The Columbia Generating Station near Richland, Washington
Two recent reports on the cost of power from the only operating nuclear power plant in the Pacific Northwest arrive at starkly contrasting conclusions.
One, commissioned by the Oregon and Washington chapters of Physicians for Social Responsibility (PSR) and prepared by Portland-based energy consultant Robert McCullough, concludes that power from the Columbia Generating Station (CGS) is significantly more expensive than power from other sources. According to the report, if the Bonneville Power Administration, which buys the entire output of the plant, had purchased an amount of electricity equal to its output in Fiscal Year 2013 from the wholesale market rather than from CGS the cost would have been more than $200 million less. This report recommends that CGS be decommissioned in 2015. At current prices, according to the report, power from CGS could be displaced by market purchases in the long term.
The other report, commissioned by Energy Northwest, which operates the plant, and prepared by Cambridge Energy Research Associates of Cambridge, Mass., concludes that the plant is economical to operate until the end of its anticipated life in 2043. This report finds that the continued operation of CGS will save consumers $1.6 billion over that timeframe, compared to the lowest-cost alternative of closing the plant and replacing its output with a natural gas-fired power plant.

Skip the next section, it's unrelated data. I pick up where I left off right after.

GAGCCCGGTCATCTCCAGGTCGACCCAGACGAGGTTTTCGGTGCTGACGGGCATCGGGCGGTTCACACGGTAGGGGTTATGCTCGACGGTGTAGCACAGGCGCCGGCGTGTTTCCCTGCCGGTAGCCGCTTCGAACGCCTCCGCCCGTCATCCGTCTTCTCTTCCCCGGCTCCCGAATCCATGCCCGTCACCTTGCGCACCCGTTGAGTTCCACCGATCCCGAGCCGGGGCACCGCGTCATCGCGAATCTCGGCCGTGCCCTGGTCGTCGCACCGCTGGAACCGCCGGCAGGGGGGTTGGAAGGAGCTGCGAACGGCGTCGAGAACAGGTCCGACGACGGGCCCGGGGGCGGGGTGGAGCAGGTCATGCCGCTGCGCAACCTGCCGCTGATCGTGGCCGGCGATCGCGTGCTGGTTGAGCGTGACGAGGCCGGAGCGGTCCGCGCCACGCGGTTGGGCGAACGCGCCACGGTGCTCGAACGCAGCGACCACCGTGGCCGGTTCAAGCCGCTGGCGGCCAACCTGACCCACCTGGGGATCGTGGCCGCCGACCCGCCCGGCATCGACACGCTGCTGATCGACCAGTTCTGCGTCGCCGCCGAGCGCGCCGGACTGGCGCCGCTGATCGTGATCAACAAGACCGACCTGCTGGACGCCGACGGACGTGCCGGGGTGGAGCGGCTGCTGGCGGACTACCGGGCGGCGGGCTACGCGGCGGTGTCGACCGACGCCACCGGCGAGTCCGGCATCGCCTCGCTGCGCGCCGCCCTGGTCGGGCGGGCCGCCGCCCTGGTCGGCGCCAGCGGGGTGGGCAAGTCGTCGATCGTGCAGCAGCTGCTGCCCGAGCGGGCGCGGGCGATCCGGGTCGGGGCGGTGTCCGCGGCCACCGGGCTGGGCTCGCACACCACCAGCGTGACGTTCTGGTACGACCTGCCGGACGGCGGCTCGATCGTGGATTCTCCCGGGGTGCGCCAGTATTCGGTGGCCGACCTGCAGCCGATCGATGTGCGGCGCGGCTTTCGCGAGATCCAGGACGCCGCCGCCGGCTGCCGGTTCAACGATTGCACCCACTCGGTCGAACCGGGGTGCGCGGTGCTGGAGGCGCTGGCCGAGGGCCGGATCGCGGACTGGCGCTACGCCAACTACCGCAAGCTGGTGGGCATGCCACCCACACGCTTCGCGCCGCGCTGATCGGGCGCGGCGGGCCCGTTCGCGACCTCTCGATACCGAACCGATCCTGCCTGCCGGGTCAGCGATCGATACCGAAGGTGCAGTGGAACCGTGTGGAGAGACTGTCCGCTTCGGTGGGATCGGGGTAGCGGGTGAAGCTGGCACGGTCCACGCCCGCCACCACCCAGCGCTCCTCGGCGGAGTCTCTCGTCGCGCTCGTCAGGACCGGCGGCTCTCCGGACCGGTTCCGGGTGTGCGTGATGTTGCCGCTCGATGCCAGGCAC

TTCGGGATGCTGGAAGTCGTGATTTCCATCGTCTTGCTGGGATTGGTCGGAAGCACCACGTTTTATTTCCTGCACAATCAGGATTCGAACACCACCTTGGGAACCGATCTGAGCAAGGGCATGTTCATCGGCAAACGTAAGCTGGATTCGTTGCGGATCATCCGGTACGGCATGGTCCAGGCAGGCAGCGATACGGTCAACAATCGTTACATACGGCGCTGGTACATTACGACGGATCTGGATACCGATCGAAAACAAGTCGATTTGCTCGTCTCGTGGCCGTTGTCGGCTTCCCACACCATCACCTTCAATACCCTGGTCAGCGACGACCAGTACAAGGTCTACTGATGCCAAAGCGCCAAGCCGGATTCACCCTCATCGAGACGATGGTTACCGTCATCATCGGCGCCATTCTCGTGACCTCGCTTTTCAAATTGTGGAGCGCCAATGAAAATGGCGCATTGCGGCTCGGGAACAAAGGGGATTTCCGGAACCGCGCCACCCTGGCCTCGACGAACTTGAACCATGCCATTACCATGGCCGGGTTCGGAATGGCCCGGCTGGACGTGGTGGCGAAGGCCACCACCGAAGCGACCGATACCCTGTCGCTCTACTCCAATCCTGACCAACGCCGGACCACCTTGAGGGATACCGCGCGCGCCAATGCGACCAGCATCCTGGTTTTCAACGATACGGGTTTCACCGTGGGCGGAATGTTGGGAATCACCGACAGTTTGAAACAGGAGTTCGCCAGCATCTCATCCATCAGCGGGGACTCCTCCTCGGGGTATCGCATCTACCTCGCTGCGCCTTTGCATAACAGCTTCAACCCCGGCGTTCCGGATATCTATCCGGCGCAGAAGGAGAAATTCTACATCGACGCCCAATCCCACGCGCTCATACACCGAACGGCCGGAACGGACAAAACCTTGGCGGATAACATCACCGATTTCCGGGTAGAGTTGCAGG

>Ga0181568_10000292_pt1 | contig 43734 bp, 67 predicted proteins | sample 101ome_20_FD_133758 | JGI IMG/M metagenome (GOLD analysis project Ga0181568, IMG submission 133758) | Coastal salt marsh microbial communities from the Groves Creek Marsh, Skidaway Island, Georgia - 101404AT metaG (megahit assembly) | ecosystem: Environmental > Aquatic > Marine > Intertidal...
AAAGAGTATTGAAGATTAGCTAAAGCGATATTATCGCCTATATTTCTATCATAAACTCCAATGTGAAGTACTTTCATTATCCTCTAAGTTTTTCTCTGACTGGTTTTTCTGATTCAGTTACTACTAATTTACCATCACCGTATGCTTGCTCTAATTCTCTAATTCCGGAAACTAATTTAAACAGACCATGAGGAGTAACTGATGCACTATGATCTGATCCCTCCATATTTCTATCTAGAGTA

The Tri-City Herald covered this “dueling experts” dilemma in a Dec. 14 story.
Clearly, the two studies were prepared by experts and assess an important resource in the Northwest power supply. The fact that they arrive at polar opposite conclusions is a puzzle but also is an important issue for the region. Independent analysis of future resource costs is critical to making the best decisions about future sources of electricity.
There are uncertainties on both sides of the issue, such as the future cost and performance of CGS, safety considerations of nuclear power, and costs of alternative power supplies. Beginning later this year, the Council will begin a public process of revising its Northwest Power Plan, which the Council does every five years. The future of nuclear power in the Northwest is a topic the Council may take up.